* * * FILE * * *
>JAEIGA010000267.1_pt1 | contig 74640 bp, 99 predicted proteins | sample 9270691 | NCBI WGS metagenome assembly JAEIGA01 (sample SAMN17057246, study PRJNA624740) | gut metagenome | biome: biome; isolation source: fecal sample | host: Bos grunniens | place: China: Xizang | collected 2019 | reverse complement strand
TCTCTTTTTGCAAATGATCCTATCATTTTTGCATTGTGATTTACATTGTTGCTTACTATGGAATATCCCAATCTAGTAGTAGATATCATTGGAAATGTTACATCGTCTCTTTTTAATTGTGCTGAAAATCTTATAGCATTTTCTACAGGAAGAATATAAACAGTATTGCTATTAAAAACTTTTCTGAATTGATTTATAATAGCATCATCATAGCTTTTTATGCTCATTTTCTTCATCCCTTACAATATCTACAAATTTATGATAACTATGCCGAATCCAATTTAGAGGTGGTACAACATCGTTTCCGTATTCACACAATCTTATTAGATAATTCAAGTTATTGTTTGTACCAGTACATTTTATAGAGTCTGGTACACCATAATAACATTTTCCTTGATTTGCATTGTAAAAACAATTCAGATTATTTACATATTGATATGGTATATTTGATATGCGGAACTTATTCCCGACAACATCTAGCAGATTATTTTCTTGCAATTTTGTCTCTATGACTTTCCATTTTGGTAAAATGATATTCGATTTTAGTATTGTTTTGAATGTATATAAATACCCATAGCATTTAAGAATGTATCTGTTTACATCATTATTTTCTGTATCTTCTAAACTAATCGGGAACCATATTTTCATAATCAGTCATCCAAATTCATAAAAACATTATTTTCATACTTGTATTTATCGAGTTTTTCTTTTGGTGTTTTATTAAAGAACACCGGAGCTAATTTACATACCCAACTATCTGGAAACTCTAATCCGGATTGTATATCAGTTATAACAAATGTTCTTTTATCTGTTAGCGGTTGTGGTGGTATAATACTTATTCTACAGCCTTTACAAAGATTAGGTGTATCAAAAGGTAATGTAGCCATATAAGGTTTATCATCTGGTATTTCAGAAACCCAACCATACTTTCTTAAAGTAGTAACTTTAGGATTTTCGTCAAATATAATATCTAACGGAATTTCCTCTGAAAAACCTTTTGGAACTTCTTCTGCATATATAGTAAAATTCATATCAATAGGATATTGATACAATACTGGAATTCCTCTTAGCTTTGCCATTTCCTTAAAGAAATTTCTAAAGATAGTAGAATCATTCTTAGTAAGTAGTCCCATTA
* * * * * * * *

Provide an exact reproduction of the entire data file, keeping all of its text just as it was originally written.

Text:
>JAEIGA010000267.1_pt1 | contig 74640 bp, 99 predicted proteins | sample 9270691 | NCBI WGS metagenome assembly JAEIGA01 (sample SAMN17057246, study PRJNA624740) | gut metagenome | biome: biome; isolation source: fecal sample | host: Bos grunniens | place: China: Xizang | collected 2019 | reverse complement strand
TCTCTTTTTGCAAATGATCCTATCATTTTTGCATTGTGATTTACATTGTTGCTTACTATGGAATATCCCAATCTAGTAGTAGATATCATTGGAAATGTTACATCGTCTCTTTTTAATTGTGCTGAAAATCTTATAGCATTTTCTACAGGAAGAATATAAACAGTATTGCTATTAAAAACTTTTCTGAATTGATTTATAATAGCATCATCATAGCTTTTTATGCTCATTTTCTTCATCCCTTACAATATCTACAAATTTATGATAACTATGCCGAATCCAATTTAGAGGTGGTACAACATCGTTTCCGTATTCACACAATCTTATTAGATAATTCAAGTTATTGTTTGTACCAGTACATTTTATAGAGTCTGGTACACCATAATAACATTTTCCTTGATTTGCATTGTAAAAACAATTCAGATTATTTACATATTGATATGGTATATTTGATATGCGGAACTTATTCCCGACAACATCTAGCAGATTATTTTCTTGCAATTTTGTCTCTATGACTTTCCATTTTGGTAAAATGATATTCGATTTTAGTATTGTTTTGAATGTATATAAATACCCATAGCATTTAAGAATGTATCTGTTTACATCATTATTTTCTGTATCTTCTAAACTAATCGGGAACCATATTTTCATAATCAGTCATCCAAATTCATAAAAACATTATTTTCATACTTGTATTTATCGAGTTTTTCTTTTGGTGTTTTATTAAAGAACACCGGAGCTAATTTACATACCCAACTATCTGGAAACTCTAATCCGGATTGTATATCAGTTATAACAAATGTTCTTTTATCTGTTAGCGGTTGTGGTGGTATAATACTTATTCTACAGCCTTTACAAAGATTAGGTGTATCAAAAGGTAATGTAGCCATATAAGGTTTATCATCTGGTATTTCAGAAACCCAACCATACTTTCTTAAAGTAGTAACTTTAGGATTTTCGTCAAATATAATATCTAACGGAATTTCCTCTGAAAAACCTTTTGGAACTTCTTCTGCATATATAGTAAAATTCATATCAATAGGATATTGATACAATACTGGAATTCCTCTTAGCTTTGCCATTTCCTTAAAGAAATTTCTAAAGATAGTAGAATCATTCTTAGTAAGTAGTCCCATTA